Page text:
Christopher Crane Partner
Anti-suit injunction to restrain breach of London arbitration agreement in insurance policy
QBE Europe SA/NV and another v. Generali Espana de Seguros y Reaseguros  EWHC 2062 (Comm)
In this case, a Spanish insurer sought to assert a direct right of action against a UK insurer in Spanish proceedings. The English Court found that the Spanish proceedings had been brought in contravention of a London arbitration agreement in the relevant liability insurance policy and granted an anti-suit injunction to restrain those proceedings.
This is the latest in a number of decisions in which the Court has made it clear that a party seeking to benefit from rights arising out of or derived from a contract must also comply with any contractual obligation to bring its claims in a particular forum.
The background facts
In June 2016, QBE Europe issued a P & I insurance policy to yacht owners. In November 2020, QBE UK took over QBE Europe’s rights and obligations under the policy, effectively replacing QBE Europe as the insurer under the policy.
In July 2016, the yacht had caused damage to an undersea power cable between the islands of Menorca and Mallorca. The owners of the cable, REE, claimed in respect of the damage on their property insurance with Generali, which Generali paid. Generali then sought to recover the sum paid from QBE in Spanish court proceedings by way of a direct action claim under the Spanish Maritime Navigation Act 2014 and related legislation.
QBE sought an anti-suit injunction from the English Court to restrain the Spanish proceedings, relying on a clause in the policy which provided for English law and London arbitration.
Generali contended that its claim was brought in tort under the Spanish statutory provisions, not under any contractual rights under the policy, so the London arbitration clause in the policy did not apply.
The legal context
Most anti-suit injunctions are sought in cases where the respondent simply chooses to bring proceedings that are in breach of its arbitration or jurisdiction agreement with the applicant. In such situations, the English Court will usually exercise its discretion to grant an anti-suit injunction to restrain the non-contractual forum proceedings unless the respondent can show strong reasons why it should not do so.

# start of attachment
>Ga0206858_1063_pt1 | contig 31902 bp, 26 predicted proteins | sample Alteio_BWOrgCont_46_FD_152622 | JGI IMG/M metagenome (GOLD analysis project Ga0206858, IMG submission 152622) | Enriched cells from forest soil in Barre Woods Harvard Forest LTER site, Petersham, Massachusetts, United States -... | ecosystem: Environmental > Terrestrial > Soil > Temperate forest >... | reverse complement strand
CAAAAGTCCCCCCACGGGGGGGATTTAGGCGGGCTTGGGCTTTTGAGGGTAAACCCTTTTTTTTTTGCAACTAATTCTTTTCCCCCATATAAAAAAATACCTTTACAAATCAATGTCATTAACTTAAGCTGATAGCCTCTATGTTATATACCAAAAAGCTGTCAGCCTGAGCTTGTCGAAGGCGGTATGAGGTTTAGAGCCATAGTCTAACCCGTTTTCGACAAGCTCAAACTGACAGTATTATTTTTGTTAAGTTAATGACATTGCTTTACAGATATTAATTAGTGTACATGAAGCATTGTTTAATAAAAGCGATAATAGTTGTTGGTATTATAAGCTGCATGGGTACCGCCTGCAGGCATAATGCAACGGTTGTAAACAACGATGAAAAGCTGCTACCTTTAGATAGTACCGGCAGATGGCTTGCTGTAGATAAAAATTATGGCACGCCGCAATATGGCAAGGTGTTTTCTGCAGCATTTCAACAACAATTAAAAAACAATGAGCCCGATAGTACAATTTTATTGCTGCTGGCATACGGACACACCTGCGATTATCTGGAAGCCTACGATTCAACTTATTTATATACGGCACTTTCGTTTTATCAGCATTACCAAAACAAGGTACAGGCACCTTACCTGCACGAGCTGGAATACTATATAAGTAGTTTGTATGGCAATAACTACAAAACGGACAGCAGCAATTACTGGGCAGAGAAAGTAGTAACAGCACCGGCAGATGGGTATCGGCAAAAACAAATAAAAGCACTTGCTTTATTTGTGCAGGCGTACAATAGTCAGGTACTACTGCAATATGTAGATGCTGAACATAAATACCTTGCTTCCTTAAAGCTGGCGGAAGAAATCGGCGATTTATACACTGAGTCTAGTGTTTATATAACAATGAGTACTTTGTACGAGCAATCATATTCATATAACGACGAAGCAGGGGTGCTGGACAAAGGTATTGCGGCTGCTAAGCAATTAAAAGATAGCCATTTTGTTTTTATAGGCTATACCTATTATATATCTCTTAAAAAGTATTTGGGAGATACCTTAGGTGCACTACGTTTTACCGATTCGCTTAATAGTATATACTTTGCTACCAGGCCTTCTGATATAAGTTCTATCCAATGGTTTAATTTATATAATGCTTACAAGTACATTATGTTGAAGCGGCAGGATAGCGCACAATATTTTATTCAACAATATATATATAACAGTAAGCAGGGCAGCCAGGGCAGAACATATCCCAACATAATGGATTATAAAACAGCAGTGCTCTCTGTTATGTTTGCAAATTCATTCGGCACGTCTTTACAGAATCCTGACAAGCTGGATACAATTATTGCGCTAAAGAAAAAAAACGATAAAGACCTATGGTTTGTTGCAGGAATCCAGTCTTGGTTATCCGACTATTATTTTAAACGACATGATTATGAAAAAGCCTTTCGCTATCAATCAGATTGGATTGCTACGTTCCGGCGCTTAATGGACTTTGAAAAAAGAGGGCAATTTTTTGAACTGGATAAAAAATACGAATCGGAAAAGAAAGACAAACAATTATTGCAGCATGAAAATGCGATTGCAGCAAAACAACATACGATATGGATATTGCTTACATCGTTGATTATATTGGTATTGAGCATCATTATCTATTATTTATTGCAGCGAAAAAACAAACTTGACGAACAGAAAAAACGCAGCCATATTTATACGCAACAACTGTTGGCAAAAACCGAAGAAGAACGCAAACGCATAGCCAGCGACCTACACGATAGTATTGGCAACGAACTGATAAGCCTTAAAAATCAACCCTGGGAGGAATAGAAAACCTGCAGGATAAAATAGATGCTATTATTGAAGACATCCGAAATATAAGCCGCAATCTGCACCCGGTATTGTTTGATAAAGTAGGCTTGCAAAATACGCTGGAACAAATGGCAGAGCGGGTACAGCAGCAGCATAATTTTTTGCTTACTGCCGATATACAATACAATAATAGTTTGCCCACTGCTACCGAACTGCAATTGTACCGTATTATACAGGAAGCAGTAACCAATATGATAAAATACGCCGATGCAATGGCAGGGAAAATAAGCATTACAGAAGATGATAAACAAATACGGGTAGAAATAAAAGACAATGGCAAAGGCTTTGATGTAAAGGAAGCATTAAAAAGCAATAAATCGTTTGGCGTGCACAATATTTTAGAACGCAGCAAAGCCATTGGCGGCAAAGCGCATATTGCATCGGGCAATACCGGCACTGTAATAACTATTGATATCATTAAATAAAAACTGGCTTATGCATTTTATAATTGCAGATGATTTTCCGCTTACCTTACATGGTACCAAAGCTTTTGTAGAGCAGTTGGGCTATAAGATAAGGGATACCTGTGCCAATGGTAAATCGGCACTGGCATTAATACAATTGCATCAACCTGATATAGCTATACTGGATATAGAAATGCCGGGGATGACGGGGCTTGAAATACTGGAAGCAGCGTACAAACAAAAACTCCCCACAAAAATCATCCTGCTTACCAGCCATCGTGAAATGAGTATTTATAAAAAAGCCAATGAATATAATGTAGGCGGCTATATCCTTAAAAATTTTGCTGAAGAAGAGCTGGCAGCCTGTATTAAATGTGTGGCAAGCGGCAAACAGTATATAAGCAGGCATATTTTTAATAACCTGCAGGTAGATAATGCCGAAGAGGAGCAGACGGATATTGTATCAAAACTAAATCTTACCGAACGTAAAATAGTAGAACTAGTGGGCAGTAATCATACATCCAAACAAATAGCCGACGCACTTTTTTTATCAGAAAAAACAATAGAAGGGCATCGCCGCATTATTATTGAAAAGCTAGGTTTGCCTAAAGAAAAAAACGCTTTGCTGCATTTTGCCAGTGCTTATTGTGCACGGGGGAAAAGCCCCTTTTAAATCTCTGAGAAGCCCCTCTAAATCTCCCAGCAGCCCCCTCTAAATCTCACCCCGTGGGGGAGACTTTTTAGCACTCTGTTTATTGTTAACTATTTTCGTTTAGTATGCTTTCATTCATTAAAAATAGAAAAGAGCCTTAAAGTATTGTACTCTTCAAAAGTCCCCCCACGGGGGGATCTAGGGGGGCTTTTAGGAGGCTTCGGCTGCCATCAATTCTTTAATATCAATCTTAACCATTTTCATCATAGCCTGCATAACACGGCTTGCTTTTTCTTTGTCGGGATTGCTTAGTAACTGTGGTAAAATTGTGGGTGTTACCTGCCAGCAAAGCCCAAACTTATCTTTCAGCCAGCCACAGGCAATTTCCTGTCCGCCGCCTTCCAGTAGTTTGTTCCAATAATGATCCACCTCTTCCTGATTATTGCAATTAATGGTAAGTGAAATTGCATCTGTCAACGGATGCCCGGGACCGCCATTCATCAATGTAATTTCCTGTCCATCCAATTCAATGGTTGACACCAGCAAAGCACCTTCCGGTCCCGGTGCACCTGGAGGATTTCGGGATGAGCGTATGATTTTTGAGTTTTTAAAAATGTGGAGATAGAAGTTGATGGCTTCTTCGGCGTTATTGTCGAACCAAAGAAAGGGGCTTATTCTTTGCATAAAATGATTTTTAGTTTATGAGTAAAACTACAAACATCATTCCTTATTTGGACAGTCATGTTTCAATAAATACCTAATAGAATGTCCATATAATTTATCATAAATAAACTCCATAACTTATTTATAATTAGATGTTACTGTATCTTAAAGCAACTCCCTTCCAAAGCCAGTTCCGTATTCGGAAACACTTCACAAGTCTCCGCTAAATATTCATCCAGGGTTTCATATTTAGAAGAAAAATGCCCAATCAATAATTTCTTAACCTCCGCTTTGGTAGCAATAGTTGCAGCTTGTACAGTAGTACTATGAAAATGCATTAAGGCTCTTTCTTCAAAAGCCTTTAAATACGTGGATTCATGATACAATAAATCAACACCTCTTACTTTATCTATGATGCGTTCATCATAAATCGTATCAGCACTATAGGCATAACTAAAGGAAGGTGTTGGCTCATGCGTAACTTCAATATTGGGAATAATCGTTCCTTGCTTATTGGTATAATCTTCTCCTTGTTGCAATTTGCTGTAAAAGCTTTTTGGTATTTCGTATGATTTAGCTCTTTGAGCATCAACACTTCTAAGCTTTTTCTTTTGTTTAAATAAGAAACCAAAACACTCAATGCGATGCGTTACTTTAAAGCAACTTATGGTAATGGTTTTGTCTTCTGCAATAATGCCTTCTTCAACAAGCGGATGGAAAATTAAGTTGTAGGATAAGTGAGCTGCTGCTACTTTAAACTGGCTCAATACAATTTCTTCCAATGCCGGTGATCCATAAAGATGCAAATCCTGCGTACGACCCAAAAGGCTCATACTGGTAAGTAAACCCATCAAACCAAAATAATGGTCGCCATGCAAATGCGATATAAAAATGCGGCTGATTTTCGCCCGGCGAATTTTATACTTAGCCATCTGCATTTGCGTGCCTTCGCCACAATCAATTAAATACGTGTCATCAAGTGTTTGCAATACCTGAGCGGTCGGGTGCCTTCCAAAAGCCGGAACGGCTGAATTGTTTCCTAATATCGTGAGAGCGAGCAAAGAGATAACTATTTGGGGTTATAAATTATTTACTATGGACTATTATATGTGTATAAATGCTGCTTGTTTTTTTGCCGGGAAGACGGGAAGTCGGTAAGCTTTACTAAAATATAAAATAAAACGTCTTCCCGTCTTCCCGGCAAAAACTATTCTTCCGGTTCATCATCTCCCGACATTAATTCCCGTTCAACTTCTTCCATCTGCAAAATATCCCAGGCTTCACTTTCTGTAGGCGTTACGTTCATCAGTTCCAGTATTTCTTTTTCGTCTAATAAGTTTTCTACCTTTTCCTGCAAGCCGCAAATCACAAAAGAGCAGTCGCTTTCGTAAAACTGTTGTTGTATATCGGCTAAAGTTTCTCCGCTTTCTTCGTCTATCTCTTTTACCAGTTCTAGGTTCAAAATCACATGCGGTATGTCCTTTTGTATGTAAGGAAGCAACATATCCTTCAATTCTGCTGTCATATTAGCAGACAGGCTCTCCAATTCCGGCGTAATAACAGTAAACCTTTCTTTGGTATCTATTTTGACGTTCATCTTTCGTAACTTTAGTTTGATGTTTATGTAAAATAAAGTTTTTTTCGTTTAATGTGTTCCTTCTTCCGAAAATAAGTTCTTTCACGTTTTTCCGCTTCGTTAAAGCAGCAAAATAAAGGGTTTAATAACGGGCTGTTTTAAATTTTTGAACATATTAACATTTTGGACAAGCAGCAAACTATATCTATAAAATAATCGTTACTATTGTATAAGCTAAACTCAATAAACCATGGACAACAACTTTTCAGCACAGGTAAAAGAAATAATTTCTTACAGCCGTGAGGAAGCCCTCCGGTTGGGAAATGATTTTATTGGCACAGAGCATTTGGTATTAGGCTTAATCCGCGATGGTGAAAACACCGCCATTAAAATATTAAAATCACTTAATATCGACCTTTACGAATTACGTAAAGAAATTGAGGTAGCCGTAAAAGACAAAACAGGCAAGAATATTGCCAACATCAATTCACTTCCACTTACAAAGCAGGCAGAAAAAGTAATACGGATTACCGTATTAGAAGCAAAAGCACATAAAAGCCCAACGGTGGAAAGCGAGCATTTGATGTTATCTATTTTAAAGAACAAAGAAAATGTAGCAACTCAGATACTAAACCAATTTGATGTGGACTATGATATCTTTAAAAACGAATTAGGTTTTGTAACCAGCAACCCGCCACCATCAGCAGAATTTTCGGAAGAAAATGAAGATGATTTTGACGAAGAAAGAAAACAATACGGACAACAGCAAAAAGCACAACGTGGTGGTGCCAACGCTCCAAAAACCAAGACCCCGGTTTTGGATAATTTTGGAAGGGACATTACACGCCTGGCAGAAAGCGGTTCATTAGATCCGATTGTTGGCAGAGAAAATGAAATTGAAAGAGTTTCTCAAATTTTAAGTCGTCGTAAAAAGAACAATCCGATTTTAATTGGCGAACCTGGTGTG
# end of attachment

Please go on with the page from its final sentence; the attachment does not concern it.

There are, however, situations where the respondent might argue that the arbitration or jurisdiction agreement does not apply to the claim it is bringing. This can be because the claim is said to be brought under a different contract to which the jurisdiction/arbitration agreement applies. Or it can be because the claim being brought is alleged not to come within the scope of the arbitration or jurisdiction agreement.
Specifically, the Court highlighted cases of “derived rights”. These are where the respondent relies on a right derived from a contracting party to bring proceedings in a non-contractual forum. Such a derived right can be by virtue, as here, of a direct action statute of the kind that allows the victims of torts or those who are subrogated to their rights to proceed directly against the wrongdoer’s liability insurers.
In such cases, the respondent claims it is not party to the underlying insurance contract and so not bound by its jurisdiction clause, even though it is seeking to enforce certain rights that are connected with or ancillary to that contract. Nonetheless, the Court will still treat the arbitration or jurisdiction agreement as highly relevant in deciding whether or not to grant the anti-suit injunction. In particular, the Court applies a “benefit and burden” rationale, meaning that it will not allow the respondent to enjoy the benefit of the derived right without complying with the associated obligation to bring its claim in the contractual forum. To all intents and purposes, therefore, the Court will not treat these cases any differently to those where it is accepted that there is an effective arbitration and jurisdiction agreement binding the parties.
The Commercial Court decision
Having reviewed the evidence and heard expert testimony on Spanish law, the Court rejected Generali’s argument that it was asserting independent rights of recovery derived from the Spanish statute that allowed a direct right of action.
Rather, the Court found that the Spanish statutory provisions provided Generali with a right to enforce QBE’s contractual obligation to indemnify. The characterisation of the Spanish claims as being tortious in nature did not answer the question whether the statutory right was, in substance, a right to enforce the insurance contract. The Court thought that it was. Therefore, the Spanish claims were contractual in nature and were covered by the London arbitration agreement in the policy.
Consequently, the Court concluded that it was appropriate to grant the anti-suit injunction sought.
In deciding whether a third party is seeking to enforce a contractual obligation derived from the contract of insurance or advancing an independent right of recovery under the relevant statute, the Court will consider the nature of the claim as a matter of substance.
Where appropriate, it will grant an anti-suit injunction to ensure that the third party seeking to enforce derived rights under the relevant contract of insurance also accepts associated jurisdictional obligations
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